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Last year exceeded the global average temperature of 58 degrees Fahrenheit despite the cooling influence of a La Nina weather pattern, according to the World Meteorological Organization's annual climate report.
A La Niña year happens when
The years 2001 to 2012 were all among the top 13 warmest years on record.
The "sustained warming of the lower atmosphere is a worrisome sign" of hotter years, rising sea levels and extreme weather events to come, WMO Secretary-General Michel Jarraud said.
Although natural climate variability has always resulted in extremes, the “physical characteristics of extreme weather and climate events are being increasingly shaped by climate change,” Jarraud said. “For example, because global sea levels are now about 20 centimeters higher than they were in 1880, storms such as
Hurricane Sandy caused about 130 death and tens of billions of dollars in damage in the eastern United States and killed nearly 100 people in the Caribbean and .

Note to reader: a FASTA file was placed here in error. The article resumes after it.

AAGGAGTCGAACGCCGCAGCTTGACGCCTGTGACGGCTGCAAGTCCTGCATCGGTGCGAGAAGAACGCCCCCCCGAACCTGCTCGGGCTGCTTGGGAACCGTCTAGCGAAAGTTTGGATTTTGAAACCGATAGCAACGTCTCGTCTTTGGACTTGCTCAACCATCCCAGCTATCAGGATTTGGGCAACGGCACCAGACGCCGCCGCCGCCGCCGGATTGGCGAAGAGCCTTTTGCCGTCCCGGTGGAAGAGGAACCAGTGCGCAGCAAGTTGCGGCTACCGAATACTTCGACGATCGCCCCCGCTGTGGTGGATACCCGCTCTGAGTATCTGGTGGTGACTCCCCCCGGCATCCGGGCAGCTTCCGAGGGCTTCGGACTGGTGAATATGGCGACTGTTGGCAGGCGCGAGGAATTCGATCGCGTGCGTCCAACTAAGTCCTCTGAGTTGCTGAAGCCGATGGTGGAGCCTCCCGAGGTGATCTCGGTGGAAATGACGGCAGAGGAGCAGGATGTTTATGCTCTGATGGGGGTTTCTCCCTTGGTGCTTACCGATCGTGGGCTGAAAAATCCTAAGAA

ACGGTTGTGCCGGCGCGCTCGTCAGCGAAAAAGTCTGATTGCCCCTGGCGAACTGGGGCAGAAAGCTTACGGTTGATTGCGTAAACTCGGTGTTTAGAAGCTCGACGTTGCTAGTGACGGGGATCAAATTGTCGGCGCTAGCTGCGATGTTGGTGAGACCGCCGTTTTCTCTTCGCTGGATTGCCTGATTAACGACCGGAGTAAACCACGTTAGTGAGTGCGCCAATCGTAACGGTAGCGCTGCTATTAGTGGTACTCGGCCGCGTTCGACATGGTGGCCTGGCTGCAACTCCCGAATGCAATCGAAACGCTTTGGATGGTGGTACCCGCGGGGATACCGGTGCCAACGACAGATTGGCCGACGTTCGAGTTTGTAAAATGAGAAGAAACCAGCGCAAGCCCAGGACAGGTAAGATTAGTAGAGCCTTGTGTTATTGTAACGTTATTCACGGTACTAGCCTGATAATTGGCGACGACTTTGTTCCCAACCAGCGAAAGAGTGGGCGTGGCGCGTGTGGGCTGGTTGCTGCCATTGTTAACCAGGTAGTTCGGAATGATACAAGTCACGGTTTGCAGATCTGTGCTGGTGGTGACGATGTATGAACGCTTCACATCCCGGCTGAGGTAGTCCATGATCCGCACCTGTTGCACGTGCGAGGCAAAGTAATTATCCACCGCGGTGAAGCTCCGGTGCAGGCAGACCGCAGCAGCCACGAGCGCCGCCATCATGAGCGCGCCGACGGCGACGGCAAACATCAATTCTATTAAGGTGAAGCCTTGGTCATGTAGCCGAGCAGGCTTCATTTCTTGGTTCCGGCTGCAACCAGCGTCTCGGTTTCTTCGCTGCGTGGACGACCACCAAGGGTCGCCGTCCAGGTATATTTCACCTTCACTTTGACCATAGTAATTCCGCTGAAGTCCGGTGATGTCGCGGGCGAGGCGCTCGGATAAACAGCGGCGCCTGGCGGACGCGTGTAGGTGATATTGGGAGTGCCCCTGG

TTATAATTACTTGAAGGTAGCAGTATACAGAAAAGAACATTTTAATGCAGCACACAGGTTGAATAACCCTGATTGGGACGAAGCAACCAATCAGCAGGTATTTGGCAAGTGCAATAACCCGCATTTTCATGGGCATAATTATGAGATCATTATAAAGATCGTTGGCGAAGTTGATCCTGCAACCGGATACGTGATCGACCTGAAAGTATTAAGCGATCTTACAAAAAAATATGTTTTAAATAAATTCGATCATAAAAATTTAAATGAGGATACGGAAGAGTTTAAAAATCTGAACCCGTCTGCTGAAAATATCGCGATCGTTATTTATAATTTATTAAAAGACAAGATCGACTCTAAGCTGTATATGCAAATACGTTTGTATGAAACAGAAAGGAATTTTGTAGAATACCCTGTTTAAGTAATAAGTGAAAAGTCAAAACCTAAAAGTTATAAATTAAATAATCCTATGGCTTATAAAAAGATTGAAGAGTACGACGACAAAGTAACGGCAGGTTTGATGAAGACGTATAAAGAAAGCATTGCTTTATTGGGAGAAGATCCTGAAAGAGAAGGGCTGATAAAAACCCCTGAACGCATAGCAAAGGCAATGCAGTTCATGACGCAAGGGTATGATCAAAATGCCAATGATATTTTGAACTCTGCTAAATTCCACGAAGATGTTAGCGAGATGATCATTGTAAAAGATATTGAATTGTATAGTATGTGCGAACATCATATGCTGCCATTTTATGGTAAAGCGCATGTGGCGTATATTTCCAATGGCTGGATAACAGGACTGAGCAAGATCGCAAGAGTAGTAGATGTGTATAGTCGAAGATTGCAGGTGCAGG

Overall, climate change has become a source of uncertainty for climate-sensitive economic sectors like agriculture and energy.
Portions of the United States and southeastern Europe experienced extreme drought conditions in 2012, while West Africa was severely hit by extreme flooding, according to the report. The populations of Europe, northern Africa and Asia were acutely affected by extreme cold and snow conditions. Severe flooding occurred in
“It is vital that we continue to invest in the observations and research that will improve our knowledge about climate variability and climate change,” Jarraud said. “We also need a better understanding of the changing behavior of extreme weather and climate events as a consequence of global warming, as well as the need to assist countries in the most affected areas to better manage climate-related risks with improved climate early warning and climate watch systems.”